Date of Award
Dr. Mary Niall Mitchell
Dr. Connie Atkinson
Dr. Gunter Bischof
The period of Reconstruction following the American Civil War, and its legacy, have been the subjects of long debate among historians. Scholars, though, have yet to fully explore important connections between American Reconstruction, the New South that followed, and the period of U.S. imperialism in Central America in the late nineteenth century. The storied career of Major Edward Austin Burke—a Kentucky-born Louisiana Democrat who went on to become a proponent of expansionism and imperialism in Honduras—illuminates the transnational implications of Reconstruction and its aftermath. Through careful examination of personal papers, news accounts, promotional materials, Congressional testimonies and other government records, this thesis finds the roots of Burke’s involvement in Central America in postbellum New Orleans. It demonstrates the importance of participation in Reconstruction and New South politics to the long political career of one of the most prominent U.S. imperialists in Central America in the late nineteenth century.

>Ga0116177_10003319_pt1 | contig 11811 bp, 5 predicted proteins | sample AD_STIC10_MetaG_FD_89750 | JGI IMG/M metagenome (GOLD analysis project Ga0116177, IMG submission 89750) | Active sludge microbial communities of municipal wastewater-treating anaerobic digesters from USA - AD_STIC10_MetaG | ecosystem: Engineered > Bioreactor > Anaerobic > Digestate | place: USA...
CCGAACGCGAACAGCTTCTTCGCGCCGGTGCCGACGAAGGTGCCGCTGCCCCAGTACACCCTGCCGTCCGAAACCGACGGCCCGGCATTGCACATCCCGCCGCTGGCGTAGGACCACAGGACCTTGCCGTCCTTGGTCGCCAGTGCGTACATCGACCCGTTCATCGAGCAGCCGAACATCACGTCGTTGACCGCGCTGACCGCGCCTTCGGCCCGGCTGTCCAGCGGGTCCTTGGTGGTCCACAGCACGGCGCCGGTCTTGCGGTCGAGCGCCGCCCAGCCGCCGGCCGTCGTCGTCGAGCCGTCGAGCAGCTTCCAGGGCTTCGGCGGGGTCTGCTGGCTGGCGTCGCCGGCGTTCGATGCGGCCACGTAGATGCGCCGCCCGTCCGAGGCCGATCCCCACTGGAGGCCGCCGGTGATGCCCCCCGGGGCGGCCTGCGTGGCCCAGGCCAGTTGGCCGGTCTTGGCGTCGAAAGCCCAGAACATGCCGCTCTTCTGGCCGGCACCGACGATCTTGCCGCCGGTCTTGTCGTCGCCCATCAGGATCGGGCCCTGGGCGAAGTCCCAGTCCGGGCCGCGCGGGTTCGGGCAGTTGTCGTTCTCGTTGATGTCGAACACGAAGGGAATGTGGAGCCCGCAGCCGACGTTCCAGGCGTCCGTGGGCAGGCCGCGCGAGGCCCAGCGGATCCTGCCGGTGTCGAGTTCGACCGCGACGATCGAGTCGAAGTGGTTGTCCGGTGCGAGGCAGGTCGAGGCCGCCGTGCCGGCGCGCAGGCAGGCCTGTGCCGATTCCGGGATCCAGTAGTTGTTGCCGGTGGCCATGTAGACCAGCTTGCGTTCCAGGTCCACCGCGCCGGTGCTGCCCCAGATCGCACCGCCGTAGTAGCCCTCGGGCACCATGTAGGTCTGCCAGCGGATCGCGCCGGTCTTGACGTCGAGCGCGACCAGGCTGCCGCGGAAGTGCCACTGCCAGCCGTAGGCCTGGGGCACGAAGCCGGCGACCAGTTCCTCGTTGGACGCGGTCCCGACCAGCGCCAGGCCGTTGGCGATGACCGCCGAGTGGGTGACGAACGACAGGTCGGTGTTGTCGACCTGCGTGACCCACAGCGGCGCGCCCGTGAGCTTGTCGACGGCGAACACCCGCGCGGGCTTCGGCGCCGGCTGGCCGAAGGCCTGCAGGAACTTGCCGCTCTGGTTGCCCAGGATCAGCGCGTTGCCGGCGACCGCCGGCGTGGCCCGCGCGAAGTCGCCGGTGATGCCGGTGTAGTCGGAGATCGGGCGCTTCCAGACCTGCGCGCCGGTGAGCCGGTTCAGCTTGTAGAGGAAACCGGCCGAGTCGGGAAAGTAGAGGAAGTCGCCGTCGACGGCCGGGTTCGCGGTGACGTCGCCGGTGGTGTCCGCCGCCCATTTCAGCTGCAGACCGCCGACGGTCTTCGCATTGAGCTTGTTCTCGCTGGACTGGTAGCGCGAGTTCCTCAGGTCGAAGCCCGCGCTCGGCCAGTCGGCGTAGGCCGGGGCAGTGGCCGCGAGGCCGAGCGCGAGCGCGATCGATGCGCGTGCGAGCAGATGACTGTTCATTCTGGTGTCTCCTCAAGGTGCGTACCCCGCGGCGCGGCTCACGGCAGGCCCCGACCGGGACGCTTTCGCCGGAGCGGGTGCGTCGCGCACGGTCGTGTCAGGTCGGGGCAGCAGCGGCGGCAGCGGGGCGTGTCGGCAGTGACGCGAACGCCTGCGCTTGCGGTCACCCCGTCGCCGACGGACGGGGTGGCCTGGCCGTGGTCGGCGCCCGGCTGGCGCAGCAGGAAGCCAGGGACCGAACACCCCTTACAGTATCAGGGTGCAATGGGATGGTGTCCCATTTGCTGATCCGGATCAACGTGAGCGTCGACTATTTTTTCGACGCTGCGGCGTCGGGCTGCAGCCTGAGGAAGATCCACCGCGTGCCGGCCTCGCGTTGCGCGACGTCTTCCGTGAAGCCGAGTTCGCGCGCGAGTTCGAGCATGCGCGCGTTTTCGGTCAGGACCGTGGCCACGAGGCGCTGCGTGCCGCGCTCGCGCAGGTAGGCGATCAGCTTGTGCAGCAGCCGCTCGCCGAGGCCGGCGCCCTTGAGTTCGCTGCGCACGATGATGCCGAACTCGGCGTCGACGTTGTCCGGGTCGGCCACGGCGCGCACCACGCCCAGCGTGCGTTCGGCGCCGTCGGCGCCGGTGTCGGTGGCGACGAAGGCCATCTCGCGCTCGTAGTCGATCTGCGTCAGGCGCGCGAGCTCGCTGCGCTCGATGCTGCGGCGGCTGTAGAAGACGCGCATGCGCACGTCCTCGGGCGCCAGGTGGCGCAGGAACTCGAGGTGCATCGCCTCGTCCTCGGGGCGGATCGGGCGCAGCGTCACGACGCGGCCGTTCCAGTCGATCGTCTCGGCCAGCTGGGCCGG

Conley, Kathryn K., "The Making of an American Imperialist: Major Edward Austin Burke, Reconstruction New Orleans and the Road to Central America" (2012). University of New Orleans Theses and Dissertations. 1428.